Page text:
Along with 70 million other people I was watching THE ED SULLIVAN SHOW in February 1964 when The Beatles took the stage for the first time in the USA. They start singing with a tune called All My Loving followed by Till There Was You. Then came a song called She Loves You. It starts this way –

She Loves You Yeah Yeah Yeah

 She Loves You Yeah Yeah Yeah

 She Loves You Yeah Yeah Yeah

 The song was written by John Lennon and Paul McCartney.  When all was said and done they wrote over 300 songs together.

Paul reported that when he and John finished writing She Loves You they sang it for Paul’s father. He liked the tune with one exception. He suggested John and Paul change all the Yeah Yeah Yeahs to Yes Yes Yes.

They decided not to take his advice, The Beatles recorded the tune with all the Yeah Yeah Yeahs in place and the recording like most of their songs became a hit all over the world.

So now I have a really big shoe or show business question for you.

And the act I’m referring to is your life.

What are some things you’re saying Yeah Yeah Yeah to?

Whatever goal you choose for yourself, as long as its legal and doesn’t hurt anyone, I’m your biggest cheerleader.

Here is some really big advice to go along with that really big question.

Be it astronaut, school teacher, or the person who delivers the mail – there is one quality that applies to everyone.

The Golden Rule, “Do unto to others as you would be done by.”

Now if you want to attack me at my weakest point on this rule just mention the word telemarketer. I confess I need to work a little harder on being golden with these folks.

As long as we’re talking about it, I could probably do a little better with the nut case drivers slowing down my commute too.

Now might be the perfect time to take my own advice.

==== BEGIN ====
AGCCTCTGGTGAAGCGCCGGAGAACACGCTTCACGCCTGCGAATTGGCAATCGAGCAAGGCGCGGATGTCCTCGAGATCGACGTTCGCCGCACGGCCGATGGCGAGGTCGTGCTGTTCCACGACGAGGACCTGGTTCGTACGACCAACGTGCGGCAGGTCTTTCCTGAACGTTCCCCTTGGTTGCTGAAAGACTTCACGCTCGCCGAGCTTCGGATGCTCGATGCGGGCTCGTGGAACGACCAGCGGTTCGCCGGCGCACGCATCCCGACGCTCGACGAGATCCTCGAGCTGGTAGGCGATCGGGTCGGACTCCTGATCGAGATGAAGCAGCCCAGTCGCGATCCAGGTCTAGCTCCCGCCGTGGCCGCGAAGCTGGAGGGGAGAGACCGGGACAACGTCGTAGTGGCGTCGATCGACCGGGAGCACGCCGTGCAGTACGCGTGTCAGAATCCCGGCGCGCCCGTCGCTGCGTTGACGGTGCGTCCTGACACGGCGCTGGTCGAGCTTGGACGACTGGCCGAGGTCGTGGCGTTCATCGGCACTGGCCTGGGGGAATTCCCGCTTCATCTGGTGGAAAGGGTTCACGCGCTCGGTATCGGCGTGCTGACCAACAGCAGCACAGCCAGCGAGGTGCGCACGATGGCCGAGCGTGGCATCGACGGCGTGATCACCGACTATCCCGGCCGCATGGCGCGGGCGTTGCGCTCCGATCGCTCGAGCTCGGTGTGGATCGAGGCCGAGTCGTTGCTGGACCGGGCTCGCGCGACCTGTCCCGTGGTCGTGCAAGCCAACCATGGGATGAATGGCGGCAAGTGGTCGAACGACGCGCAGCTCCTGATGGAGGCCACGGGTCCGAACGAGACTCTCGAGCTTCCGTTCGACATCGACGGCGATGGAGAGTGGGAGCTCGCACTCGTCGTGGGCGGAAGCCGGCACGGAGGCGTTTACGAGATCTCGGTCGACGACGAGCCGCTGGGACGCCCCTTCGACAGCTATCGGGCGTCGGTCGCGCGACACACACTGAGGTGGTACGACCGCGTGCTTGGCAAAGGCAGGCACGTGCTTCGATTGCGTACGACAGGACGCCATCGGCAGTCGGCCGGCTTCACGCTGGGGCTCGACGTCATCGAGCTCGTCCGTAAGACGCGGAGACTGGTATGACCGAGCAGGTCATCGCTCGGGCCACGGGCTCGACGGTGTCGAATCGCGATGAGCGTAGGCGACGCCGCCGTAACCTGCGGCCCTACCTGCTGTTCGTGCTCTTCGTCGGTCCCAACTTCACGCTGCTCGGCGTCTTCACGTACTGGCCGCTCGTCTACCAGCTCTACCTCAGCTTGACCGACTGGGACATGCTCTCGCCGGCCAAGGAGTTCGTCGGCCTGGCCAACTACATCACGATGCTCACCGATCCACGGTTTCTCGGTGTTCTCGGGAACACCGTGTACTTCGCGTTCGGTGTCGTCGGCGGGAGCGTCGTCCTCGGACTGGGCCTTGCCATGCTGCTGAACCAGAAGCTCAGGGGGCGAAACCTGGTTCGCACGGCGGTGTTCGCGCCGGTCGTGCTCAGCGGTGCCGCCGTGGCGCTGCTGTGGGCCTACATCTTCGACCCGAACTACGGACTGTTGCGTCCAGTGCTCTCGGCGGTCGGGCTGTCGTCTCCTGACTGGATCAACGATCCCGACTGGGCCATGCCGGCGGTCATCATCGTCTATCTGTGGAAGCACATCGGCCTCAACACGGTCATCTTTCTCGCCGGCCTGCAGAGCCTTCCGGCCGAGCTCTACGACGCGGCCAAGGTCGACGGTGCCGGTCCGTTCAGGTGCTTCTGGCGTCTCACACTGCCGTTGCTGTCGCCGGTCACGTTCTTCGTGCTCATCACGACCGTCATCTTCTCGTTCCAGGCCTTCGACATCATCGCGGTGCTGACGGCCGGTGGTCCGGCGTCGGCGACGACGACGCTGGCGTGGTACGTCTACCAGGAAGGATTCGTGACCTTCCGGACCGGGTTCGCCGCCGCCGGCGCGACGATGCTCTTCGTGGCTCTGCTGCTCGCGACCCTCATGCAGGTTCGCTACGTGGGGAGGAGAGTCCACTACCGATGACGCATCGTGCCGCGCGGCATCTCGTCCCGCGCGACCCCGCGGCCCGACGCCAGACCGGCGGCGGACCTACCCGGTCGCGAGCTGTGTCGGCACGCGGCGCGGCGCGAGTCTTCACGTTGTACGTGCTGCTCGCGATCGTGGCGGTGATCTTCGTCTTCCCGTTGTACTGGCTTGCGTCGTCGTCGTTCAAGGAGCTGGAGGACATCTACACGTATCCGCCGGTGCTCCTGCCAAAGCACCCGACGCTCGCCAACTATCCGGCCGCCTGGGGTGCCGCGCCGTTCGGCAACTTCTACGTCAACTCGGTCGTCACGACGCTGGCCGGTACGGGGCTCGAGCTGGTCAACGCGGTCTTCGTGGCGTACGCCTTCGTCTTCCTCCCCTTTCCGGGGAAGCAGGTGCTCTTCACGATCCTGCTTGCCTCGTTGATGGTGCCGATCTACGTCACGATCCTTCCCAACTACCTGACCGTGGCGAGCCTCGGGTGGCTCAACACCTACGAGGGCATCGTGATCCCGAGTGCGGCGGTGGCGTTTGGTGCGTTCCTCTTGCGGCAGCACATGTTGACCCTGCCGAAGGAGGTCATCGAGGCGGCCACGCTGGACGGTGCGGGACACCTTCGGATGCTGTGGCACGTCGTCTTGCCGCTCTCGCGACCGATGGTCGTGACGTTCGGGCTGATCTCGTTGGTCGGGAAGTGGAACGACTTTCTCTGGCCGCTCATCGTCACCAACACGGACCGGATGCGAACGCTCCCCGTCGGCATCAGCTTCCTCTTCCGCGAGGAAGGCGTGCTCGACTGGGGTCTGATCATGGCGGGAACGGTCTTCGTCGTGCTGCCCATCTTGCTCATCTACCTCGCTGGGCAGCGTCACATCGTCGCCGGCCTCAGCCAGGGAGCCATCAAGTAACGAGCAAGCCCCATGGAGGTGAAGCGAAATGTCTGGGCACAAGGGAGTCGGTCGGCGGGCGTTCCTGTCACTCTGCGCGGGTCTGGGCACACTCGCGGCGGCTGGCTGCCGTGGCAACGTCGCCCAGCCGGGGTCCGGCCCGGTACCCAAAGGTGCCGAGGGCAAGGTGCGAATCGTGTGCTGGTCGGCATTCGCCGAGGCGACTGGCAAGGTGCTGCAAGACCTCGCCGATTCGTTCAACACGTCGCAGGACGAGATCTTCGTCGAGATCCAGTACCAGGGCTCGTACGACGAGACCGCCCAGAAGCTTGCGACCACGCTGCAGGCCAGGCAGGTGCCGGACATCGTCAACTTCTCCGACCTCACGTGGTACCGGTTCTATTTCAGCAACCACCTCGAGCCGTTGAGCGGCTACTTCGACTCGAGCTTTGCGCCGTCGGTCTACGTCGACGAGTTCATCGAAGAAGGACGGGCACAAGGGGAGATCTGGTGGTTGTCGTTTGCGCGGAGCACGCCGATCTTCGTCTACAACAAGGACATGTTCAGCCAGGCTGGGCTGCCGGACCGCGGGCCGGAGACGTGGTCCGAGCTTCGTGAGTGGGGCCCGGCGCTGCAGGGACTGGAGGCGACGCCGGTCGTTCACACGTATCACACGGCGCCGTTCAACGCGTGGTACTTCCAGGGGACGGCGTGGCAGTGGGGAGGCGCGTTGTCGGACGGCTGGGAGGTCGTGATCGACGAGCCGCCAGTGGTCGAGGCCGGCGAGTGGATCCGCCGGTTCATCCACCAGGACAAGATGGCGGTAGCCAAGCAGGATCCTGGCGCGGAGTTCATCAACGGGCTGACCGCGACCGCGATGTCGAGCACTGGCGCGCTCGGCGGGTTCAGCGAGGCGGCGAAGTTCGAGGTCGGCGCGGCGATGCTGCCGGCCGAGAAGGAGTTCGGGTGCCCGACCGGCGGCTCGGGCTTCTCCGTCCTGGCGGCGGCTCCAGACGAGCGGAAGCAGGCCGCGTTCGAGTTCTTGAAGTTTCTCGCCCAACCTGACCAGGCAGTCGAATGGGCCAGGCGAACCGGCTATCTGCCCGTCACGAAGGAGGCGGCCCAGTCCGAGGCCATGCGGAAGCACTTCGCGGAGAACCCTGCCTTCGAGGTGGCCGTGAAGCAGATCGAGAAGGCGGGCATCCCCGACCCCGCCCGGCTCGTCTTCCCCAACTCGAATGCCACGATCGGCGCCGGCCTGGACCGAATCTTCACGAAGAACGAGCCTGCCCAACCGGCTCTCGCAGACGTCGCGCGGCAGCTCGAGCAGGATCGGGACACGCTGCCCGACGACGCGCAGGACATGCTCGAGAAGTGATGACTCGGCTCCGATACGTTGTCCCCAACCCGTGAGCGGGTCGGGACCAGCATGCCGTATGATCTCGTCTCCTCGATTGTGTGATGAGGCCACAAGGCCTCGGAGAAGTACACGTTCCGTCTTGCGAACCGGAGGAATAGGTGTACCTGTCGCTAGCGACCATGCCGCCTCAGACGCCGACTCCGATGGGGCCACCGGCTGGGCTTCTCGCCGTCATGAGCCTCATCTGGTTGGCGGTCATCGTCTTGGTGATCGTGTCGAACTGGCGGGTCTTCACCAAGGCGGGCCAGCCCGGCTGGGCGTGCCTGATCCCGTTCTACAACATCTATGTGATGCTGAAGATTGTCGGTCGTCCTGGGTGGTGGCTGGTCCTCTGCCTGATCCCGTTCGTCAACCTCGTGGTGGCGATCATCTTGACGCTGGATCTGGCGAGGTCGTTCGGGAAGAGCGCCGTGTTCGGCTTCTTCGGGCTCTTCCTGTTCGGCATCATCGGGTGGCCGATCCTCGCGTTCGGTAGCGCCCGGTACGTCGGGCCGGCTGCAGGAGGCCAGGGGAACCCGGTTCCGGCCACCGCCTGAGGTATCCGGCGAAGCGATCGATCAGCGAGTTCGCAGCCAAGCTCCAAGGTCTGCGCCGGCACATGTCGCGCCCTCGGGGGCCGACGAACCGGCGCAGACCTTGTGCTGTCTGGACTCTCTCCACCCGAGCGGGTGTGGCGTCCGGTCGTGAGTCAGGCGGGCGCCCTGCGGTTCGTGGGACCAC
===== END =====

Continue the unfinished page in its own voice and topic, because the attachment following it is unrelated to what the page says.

Be kind to everyone.

Yeah! Yeah! Yeah!


“Age is an issue of mind over matter. If you don’t mind, it doesn’t matter.”

Mark Twain, humorist

I have been part of the running community since 1986 – 5ks, 10ks, half and full marathons. And like just about everything else the fine art of running has changed.

With the magic of new fabrics, the clothes have gotten warmer when they need to be and cooler when the weatherman changes the forecast. The colors have gotten brighter and the patterns bolder.  And the shoes are just as magic with new styles to make you run faster.  Technology has steadily added dozens of gadgets and gizmos to the mix. None of this is a surprise. As a frustrated consumer pointed out, “The only place change is not guaranteed is a vending machine.”

But there is one big change that gets my attention every time I enter a race. And there doesn’t seem to be much I can do about it. I’m talking about age groups.

I began my running adventure in the 35 to 39 age bracket.

Since then I’ve shuffled my way through






Now my home is 65-69.

The late great and very funny Phyllis Diller made these observations on the subject of aging.

“You know you’re getting old if they have discontinued your blood type”

“You know you’re old when someone compliments you on your alligator shoes, and you’re barefoot.”

“You know you’re old if your walker has an airbag.”

So far none of those things have been said to me but I’m prepared with a response if it happens.